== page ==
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LATE-SAXON OR ANGLO-DANISH HUSCARL
An extract from Armies of the Dark Ages 600-1066
by Ian Heath
120. LATE-SAXON OR ANGLO-DANISH HUSCARL
[Based on the Bayeux Tapestry]
This figure is from the Tapestry.
A description in Florence of Worcester of the equipment of warriors given with a ship to Edward the Confessor by Earl Godwin in 1040 matches the Tapestry depictions almost perfectly, and these were fairly certainly Huscarls too (Godwin's most probably) since a mercenary was the only such well-equipped warrior that could realistically be 'given away'.
Being Danish in origin the Huscarl's principal weapon was the double-handed axe with a shaft between 4 and 5 feet long.
Wace records this weapon to have been capable of felling a horse and rider with one blow and speaks of one such weapon with a blade a foot broad.
In all but one instance the Tapestry shows it swung from the left shoulder, presumably to catch the opponent on his unshielded side.
Its one disadvantage was that the shield had to be slung behind the back since both hands were needed, leaving the man defenceless against missiles, a fact noted by contemporary Norman chroniclers.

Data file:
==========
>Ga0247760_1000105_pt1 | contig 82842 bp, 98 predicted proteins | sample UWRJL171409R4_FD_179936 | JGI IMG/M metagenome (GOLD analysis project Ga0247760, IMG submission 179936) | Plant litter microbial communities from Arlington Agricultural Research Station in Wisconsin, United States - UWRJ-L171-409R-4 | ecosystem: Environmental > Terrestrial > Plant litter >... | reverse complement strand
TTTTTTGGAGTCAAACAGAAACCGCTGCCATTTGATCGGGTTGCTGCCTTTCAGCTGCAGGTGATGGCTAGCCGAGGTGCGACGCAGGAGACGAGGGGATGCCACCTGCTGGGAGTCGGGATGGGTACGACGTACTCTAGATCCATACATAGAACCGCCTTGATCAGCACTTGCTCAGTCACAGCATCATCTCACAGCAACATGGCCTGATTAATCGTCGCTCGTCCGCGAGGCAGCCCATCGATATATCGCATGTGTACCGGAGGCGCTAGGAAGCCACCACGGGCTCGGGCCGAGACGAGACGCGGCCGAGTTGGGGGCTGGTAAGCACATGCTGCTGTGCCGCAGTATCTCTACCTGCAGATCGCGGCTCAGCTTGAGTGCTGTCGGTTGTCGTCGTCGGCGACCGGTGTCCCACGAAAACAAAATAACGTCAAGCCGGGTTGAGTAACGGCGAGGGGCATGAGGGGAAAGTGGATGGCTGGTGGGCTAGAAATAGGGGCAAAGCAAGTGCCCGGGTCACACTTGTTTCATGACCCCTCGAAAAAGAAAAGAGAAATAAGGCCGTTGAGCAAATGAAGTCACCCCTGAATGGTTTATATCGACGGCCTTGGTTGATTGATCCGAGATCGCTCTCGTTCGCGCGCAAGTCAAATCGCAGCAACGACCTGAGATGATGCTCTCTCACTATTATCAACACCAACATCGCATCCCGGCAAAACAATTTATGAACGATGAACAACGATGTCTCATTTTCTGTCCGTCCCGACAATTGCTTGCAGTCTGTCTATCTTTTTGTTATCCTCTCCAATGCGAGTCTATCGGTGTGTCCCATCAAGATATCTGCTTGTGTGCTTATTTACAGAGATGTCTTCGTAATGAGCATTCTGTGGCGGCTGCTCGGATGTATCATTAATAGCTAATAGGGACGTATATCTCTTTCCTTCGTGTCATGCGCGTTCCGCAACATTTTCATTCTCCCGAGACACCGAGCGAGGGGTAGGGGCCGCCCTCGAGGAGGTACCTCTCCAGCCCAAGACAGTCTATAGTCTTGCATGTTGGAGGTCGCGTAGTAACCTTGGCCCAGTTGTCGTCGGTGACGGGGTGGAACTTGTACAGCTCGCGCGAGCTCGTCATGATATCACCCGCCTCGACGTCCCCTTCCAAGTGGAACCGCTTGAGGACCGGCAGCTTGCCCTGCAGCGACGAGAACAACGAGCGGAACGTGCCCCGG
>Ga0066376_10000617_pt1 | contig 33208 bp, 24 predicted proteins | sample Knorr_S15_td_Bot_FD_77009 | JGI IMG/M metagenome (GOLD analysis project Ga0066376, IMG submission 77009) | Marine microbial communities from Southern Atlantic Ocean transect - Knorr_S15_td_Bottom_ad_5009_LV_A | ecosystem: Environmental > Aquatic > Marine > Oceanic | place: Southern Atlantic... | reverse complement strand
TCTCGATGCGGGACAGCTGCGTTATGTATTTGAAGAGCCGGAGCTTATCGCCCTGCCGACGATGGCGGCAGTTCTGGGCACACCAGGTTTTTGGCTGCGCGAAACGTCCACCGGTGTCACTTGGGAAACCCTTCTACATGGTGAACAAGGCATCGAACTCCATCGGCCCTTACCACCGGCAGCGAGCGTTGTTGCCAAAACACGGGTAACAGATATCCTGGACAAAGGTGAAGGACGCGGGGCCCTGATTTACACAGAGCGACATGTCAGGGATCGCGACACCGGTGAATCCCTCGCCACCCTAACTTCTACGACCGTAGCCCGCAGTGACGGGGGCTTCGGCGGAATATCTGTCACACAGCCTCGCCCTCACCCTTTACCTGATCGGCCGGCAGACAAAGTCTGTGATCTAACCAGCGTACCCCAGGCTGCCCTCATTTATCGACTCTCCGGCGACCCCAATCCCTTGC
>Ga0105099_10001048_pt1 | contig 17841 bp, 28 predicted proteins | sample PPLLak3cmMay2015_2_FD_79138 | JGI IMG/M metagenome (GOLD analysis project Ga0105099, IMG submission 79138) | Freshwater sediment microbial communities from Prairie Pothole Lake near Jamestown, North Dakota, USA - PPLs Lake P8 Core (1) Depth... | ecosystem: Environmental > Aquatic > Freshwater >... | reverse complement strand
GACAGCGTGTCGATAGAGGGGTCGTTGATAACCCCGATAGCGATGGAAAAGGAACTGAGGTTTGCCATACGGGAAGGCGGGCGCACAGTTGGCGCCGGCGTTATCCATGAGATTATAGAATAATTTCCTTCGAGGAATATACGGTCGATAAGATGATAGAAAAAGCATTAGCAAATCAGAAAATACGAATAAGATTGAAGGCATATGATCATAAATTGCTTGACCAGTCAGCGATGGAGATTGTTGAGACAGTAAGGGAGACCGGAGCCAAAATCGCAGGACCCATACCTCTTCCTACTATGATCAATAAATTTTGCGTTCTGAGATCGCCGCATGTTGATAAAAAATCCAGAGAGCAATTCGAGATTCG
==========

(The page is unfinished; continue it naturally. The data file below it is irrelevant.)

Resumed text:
When not in use the axe could be hung from the left shoulder or held behind the shield.
He wears a knee-length byrnie with coif of mail or leather and three-quarter length sleeves.
The coif may be separate.
Helmets were beaten from one piece of iron, constructed from several pieces with a framework of strengtheners, or were even of leather.
The Tapestry shows them with vari-coloured panels, which may indicate the leather was dyed.
Wace even records a wooden helmet with a string chin-strap.
Other weapons were sword, and javelins of a type called aetgar.
Sword-belts were worn either over the byrnie, or under it with a special slit for the hilt.
Helmet, sword-hilt, shield and axe could all be partly gilded, and gold-decorated axes and hilts were part of the regulation equipment of Cnut's huscarls.
Next: 121. MOUNTED SAXON WARRIOR in Armies of the Dark Ages 600-1066 by Ian Heath